Tuesday, 23 April 2019

The Bridge on the River Kwai (1957)

 Director: David Lean

A group of British POWs arrive at a Japanese-run camp during WWII, led by the stoic Lieutenant Colonel Nicholson, who develops a complex relationship with the Japanese commandant Colonel Saito. While the British are put to work building the titular bridge, an American prisoner escapes, only to return to the camp as part of a mission to blow-up the infrastructure.

There are some films that are so well-made, with all its elements so perfectly balanced together, that it is hard to say anything about them, other than "Watch it. Now!" This is how I feel about David Lean's film. You could speak/write volumes about the greatness of the film, but none would properly capture its true brilliance, which lies in the perfectly pitched performances, the dynamics between the characters, the meticulous script which never drags, and the colour cinematography that portrays this harsh world.

While many have complained that the film is anti-British and anti-Japanese in its stance (including members of the cast and crew), I feel it is overall anti-war (as so many films in this era were). There is a bitterness to the ending that leaves you with the feeling 'what a waste of human life.' The most interesting character is Alec Guinness' Nicholson, who is the perfect-to-a-fault soldier. His stoicism and devotion to convention and order is played as a form of madness, and yet I couldn't help but admire him and his desire to find meaning amongst the madness, giving his men a purpose while imprisoned. His loss of perspective is difficult to watch, knowing what is going to happen to the bridge.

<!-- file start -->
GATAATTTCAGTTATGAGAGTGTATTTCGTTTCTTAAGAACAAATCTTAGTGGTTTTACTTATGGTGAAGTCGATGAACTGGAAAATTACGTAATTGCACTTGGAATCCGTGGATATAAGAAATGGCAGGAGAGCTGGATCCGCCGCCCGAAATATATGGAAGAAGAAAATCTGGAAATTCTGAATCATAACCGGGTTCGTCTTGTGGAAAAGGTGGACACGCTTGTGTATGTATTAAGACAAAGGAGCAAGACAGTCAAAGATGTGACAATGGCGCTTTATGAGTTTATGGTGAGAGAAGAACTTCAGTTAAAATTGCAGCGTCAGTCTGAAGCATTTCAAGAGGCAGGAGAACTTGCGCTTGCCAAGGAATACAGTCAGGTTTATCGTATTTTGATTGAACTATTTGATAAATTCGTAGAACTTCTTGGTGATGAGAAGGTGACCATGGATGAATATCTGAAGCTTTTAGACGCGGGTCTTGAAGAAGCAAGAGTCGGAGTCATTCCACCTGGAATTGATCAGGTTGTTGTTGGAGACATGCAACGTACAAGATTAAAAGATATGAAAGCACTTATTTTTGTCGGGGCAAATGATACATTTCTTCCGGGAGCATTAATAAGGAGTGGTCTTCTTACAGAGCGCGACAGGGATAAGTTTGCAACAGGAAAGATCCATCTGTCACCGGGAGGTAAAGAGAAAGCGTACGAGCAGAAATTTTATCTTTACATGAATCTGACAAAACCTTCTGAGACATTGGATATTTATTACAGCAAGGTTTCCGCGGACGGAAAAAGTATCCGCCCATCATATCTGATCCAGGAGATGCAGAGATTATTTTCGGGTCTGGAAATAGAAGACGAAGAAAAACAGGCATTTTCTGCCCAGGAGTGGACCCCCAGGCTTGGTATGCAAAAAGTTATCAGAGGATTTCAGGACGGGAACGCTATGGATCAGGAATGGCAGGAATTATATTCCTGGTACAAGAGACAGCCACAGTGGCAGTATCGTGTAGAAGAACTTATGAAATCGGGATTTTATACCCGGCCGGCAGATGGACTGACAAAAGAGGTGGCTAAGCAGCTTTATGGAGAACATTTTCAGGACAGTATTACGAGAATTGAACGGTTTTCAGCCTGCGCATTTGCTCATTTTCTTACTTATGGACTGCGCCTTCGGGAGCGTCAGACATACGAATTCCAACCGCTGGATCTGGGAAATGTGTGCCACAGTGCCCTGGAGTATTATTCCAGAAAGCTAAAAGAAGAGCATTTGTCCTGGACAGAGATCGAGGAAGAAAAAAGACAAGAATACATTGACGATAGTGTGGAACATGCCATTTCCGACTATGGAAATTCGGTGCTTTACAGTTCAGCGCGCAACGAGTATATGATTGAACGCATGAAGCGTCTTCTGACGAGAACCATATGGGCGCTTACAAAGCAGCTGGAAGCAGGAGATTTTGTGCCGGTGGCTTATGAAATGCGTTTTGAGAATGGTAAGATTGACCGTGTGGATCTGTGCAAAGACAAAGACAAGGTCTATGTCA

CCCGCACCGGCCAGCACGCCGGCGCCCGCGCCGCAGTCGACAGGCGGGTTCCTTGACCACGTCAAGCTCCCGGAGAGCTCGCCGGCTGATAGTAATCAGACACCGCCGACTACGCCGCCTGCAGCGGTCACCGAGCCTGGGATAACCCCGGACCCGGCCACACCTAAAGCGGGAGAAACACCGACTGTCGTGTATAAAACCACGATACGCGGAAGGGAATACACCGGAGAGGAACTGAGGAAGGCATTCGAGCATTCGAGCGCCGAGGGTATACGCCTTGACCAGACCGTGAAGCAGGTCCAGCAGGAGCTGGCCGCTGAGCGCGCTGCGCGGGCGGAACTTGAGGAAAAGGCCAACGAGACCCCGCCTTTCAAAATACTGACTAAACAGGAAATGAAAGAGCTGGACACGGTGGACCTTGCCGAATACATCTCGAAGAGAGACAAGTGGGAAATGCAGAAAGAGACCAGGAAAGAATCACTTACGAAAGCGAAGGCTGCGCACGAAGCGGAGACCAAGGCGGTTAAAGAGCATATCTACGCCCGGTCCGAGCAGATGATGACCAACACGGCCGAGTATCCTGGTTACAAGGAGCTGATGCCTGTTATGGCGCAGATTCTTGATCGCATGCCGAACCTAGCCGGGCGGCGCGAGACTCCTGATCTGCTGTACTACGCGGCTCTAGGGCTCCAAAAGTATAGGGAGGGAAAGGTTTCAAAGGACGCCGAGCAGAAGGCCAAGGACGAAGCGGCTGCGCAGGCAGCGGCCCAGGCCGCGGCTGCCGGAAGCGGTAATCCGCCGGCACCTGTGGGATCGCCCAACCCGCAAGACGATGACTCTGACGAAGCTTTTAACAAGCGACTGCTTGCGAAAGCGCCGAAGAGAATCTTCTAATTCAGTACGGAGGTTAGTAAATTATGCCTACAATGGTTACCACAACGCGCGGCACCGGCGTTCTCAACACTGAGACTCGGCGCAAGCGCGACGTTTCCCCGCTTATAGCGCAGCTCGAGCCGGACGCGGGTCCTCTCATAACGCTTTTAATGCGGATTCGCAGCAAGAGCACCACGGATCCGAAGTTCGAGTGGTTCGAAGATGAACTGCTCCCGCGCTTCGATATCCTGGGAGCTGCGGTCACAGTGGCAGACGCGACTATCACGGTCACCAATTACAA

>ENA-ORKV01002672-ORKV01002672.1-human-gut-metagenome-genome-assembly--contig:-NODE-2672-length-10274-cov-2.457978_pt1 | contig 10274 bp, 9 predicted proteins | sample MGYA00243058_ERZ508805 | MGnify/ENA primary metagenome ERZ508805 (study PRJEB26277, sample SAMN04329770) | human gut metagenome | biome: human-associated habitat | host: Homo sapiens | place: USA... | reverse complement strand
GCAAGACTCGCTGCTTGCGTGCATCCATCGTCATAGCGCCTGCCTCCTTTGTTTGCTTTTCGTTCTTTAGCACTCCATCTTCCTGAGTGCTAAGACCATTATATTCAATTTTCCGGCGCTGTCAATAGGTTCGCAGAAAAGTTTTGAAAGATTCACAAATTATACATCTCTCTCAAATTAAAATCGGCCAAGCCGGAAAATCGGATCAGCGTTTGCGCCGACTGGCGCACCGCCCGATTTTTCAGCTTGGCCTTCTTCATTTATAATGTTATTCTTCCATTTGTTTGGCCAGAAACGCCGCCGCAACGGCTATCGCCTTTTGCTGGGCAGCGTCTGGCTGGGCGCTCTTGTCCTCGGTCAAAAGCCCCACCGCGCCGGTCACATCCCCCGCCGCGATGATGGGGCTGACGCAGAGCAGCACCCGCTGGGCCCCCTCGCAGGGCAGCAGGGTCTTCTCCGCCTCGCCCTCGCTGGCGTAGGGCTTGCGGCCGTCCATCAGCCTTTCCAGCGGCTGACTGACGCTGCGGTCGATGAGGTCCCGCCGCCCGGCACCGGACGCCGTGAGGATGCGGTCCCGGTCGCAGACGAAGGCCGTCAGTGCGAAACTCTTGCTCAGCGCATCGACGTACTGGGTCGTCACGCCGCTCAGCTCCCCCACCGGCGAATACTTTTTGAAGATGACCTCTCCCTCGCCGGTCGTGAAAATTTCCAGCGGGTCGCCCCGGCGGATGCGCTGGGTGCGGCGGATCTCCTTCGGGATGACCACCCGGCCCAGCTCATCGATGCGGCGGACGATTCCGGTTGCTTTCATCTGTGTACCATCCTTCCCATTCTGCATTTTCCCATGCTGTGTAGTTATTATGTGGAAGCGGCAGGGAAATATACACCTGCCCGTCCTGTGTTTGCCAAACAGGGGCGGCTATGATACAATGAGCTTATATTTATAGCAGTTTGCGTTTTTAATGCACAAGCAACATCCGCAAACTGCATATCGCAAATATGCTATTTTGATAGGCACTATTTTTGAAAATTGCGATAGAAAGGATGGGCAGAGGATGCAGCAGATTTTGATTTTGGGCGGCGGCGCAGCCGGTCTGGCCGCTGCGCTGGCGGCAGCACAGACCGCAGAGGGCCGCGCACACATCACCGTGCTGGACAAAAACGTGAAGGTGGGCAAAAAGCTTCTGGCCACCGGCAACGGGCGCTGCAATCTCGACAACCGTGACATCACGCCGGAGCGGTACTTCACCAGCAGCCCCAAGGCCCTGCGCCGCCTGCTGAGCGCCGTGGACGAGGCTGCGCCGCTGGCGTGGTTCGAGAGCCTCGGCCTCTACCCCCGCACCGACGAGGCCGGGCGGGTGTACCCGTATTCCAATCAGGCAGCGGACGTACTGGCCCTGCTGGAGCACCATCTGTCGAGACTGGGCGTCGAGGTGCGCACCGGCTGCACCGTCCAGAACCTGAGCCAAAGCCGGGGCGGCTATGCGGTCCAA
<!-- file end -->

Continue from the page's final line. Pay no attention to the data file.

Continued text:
The Bridge on the River Kwai is up there with Casablanca as one of the best films that won Best Picture at the Oscars. It is one of the few films that completely justifies its considerable running time, and its ending is emotionally devastating. Films don't come much better than this.